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Researchers: Sanitation, a Valuable Facet of Global Ecosystems

UI researchers identified six key resource recovery and sanitation topics covered in the published studies

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Sanitaion, Global, Ecosystems
The researchers found that between 2000 and 2018, there were over 56,000 published studies that discussed sanitation and resource recovery and approximately 36,000 on ecosystem services. Pixabay

Researchers at the University of Illinois (UI) see sanitation as a valuable facet of global ecosystems and an overlooked source of nutrients, organic material and water, according to a study posted on UI’s website on Monday.

The researchers found that between 2000 and 2018, there were over 56,000 published studies that discussed sanitation and resource recovery and approximately 36,000 on ecosystem services; of these, 155 discussed the linkages between the two fields, the Xinhua news agency reported.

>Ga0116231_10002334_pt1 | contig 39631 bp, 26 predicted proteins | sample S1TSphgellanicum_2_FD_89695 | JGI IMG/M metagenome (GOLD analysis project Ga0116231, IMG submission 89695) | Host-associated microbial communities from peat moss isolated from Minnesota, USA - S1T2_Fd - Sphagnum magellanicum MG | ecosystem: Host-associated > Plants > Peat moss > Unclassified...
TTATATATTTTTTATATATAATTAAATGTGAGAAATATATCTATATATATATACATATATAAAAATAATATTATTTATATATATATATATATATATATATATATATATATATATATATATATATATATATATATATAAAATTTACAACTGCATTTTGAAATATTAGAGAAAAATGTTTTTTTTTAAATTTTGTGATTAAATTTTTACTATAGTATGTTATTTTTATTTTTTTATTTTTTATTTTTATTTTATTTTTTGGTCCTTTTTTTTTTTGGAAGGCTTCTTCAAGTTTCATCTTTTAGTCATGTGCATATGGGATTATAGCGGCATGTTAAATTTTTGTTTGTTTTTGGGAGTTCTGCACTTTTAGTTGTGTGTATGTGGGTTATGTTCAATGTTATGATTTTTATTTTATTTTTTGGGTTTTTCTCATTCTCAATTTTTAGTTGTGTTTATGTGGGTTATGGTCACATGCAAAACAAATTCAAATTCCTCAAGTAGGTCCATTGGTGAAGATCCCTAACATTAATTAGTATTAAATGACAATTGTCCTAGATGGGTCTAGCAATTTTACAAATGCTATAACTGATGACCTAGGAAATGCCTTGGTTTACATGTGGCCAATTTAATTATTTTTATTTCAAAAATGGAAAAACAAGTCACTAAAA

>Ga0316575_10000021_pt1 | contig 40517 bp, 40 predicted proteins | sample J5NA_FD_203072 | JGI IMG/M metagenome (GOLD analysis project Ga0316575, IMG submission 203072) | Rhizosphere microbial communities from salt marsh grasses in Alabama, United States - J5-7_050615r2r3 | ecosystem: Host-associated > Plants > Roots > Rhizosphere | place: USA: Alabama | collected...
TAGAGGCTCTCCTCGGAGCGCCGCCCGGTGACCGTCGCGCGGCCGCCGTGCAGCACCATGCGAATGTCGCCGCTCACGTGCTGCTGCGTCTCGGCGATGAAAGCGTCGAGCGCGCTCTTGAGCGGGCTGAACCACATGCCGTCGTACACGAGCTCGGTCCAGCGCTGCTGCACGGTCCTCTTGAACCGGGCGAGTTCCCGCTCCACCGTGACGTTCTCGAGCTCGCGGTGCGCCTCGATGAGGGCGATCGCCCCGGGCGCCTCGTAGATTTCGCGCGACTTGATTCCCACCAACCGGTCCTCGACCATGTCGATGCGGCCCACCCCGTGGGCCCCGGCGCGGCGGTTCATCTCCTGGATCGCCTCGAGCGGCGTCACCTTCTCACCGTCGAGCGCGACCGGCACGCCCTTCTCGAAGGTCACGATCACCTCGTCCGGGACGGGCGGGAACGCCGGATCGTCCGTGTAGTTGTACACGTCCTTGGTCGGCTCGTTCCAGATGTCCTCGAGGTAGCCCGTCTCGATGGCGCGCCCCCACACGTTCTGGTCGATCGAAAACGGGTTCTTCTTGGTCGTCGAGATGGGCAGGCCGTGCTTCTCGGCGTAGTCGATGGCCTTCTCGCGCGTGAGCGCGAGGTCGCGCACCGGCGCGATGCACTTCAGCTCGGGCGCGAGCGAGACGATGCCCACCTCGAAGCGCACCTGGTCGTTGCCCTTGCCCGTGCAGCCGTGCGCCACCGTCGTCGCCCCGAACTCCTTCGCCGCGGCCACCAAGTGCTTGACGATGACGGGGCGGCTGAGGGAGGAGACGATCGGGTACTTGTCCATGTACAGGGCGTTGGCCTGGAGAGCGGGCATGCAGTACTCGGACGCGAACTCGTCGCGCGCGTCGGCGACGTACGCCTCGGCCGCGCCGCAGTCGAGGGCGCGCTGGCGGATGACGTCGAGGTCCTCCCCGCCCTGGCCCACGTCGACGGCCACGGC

UI researchers identified six key resource recovery and sanitation topics covered in the published studies: wastewater treatment, wastewater reuse, natural or constructed wetlands, nutrient and carbon recovery, storm water reuse and regulation, and energy recovery.

“We next identified the pathways in which the recovered resources and ecosystem services may lead to something of direct societal value,” said lead author John Trimmer, a civil and environmental engineering graduate student. “For example, nutrients recovered from a wastewater facility can be applied to farmland to increase food production.”

Sanitaion, Global, Ecosystems
Researchers at the University of Illinois (UI) see sanitation as a valuable facet of global ecosystems and an overlooked source of nutrients. Pixabay

The study describes 17 potential ecosystem services made available from the nutrients, water and organic material recovered from sanitation systems serving human populations. These include water purification, nutrient cycling, food provisioning and climate regulation.